In 1979, Rupert Holmes released his defining hit and lyrical earworm “Escape.” The song was an immediate hit, rising to prominence and becoming the last U.S. No. 1 song of the 1970s. While Homes would go on to win two Tony Awards, the defining song of his career is better known by its alternate name the Pina Colada song.
Stone Brewing is turning 23! To celebrate, Stone is hosting the Stone Brewing 23rd Anniversary Grand Celebration this weekend! The event will be held on Sunday, August 18 from 3-6 p.m. More than 50 breweries will be pouring (including Stone, of course). Along with the complimentary tasting glass and a new pour list, there will be food, music and an amazing new venue. Here’s everything you need to know!
Many places around the country are experiencing record-breaking temperatures right now. Hopefully all of our readers are staying cool and hydrated. The crew here at PorchDrinking is doing our very best to make sure we’re staying hydrated with the very best hop water we can find! This is this week’s What We’re Drinking.
It’s only a matter of time before Chicago’s craft-community routinely lists Burnt City Brewing as one of the city’s most innovative and creative breweries. And that day may inch closer after it hosts Kveik Fest. Thirty Breweries from around the country will descend upon Chicago to showcase beer brewed with kveik, a traditional and unique Norwegian farmhouse brewing yeast. The festival will occur on September 7 at the (also innovative) District Brew Yards, a spot shared by Burnt City, Around the Bend and Bold Dog Brewery.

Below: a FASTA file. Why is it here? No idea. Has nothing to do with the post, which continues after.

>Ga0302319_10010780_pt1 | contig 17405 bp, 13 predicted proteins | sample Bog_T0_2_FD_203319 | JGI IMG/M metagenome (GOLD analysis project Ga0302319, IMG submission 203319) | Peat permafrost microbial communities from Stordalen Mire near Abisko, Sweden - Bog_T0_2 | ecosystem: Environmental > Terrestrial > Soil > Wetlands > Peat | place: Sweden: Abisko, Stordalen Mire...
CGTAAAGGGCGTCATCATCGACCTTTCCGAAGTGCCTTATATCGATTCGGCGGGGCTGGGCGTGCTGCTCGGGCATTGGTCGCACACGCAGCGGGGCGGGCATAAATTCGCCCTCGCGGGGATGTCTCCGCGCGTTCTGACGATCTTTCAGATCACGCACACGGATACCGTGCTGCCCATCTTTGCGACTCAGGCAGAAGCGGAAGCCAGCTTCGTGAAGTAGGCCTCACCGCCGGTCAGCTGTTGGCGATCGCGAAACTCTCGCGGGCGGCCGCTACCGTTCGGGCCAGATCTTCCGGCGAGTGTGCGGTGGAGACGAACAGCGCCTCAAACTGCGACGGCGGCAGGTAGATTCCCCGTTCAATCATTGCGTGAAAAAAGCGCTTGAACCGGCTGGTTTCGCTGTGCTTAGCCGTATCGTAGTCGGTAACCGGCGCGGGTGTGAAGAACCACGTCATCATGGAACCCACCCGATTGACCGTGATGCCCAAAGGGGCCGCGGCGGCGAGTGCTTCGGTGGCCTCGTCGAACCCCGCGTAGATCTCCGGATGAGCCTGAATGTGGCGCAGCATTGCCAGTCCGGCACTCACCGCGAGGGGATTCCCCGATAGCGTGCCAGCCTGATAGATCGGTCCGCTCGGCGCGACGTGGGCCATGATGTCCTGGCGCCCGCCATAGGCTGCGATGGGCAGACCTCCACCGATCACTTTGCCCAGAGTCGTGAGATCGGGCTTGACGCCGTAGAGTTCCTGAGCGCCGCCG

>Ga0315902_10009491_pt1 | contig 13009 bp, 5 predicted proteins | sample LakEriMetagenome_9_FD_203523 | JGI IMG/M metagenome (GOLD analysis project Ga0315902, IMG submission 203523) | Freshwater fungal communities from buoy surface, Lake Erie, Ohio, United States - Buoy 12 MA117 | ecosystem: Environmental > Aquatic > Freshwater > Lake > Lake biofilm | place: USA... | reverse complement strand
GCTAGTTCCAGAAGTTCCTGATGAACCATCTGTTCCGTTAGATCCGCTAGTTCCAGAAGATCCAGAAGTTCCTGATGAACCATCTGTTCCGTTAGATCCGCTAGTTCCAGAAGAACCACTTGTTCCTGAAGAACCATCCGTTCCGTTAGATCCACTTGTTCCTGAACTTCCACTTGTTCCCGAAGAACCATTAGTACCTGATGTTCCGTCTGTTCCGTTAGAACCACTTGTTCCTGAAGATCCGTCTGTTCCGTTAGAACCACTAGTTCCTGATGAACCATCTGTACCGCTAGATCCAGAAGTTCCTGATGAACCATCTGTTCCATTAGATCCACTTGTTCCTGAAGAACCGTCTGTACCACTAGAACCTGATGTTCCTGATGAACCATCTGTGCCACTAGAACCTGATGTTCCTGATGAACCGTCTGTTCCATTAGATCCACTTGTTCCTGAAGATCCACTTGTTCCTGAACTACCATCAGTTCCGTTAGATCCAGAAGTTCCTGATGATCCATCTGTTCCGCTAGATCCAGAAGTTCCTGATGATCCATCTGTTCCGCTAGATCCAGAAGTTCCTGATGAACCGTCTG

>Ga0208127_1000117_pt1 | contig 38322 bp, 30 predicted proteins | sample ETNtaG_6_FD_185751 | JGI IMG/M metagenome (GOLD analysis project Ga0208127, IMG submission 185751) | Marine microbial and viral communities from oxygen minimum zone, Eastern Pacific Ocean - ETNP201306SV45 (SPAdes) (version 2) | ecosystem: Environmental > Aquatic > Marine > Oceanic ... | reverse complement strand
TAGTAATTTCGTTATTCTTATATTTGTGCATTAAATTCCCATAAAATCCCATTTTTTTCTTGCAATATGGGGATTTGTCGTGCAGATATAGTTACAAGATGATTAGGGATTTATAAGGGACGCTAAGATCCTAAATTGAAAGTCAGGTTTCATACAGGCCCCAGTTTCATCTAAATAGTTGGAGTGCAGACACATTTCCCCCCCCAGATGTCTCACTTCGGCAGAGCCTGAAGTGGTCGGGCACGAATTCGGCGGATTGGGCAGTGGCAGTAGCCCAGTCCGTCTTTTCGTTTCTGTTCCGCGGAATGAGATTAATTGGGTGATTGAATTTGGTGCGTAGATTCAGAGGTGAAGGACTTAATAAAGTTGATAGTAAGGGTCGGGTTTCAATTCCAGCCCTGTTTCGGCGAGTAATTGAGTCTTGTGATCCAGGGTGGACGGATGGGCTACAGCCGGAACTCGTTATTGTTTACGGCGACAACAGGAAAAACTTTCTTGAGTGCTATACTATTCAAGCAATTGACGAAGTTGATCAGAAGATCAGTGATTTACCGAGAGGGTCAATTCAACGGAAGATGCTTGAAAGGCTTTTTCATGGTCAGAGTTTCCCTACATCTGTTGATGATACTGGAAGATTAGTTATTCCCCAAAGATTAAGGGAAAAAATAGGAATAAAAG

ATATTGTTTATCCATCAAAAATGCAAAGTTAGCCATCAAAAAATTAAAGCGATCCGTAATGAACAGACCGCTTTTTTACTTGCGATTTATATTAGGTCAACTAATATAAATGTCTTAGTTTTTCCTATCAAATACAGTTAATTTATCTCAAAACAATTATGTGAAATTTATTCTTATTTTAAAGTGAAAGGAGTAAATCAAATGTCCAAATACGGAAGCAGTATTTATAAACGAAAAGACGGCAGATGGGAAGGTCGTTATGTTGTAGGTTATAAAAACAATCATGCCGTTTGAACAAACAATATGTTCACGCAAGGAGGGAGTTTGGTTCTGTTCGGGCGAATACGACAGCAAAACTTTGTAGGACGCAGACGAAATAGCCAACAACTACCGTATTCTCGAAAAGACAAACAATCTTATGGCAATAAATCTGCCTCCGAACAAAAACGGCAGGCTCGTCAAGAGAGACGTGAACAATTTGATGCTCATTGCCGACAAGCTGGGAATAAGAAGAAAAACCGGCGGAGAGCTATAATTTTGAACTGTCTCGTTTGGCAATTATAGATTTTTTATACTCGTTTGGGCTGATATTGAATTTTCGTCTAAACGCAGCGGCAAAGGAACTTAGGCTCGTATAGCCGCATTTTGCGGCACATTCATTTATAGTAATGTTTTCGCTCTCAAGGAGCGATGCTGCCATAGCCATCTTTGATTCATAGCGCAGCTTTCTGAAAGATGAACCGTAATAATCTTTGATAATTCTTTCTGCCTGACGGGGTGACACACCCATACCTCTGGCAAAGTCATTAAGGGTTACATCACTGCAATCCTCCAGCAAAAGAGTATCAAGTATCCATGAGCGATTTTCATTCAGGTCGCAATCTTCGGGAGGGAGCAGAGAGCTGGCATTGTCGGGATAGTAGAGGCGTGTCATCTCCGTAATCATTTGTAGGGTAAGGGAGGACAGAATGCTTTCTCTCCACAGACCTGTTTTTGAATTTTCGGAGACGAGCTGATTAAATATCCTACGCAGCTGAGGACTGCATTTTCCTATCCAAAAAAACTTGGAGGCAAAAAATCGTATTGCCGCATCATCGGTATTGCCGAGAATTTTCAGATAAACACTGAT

“Kveik is a Norwegian dialect word for ‘yeast’,” explained Lance Shaner, owner at Omega Yeast Labs in Chicago. “In the brewing context, kveik are Norwegian farmhouse brewing yeasts that collectively share a lot of common traits, most notably high temperature tolerance (not unusual for them to produce good beer in the upper 90sF), high alcohol tolerance and fast fermentation. They were brought to the attention of the world by Norwegian blogger Lars Marius Garshol.”
This summer my goal was to read a light and easy book that was set in a brewery. Surely someone had written a cozy murder that starts with a body in a barrel? Instead I was waylaid by the image at the top of this entry. I immediately let our Slack channel know that I was going to be all over this book. I love a good Lifetime movie, and Enemies on Tap (1st of the Sweet Salvation Trilogy), promised that same magic.
A wolf hidden in sheep’s clothing, Aardwolf Brewing out of Jacksonville, FL has a wide portfolio of beers that are constantly hitting the mark. In a state that never receives snow and has summers that can be extremely humid and hot, Lagers are the beers that are perfect for any time of year.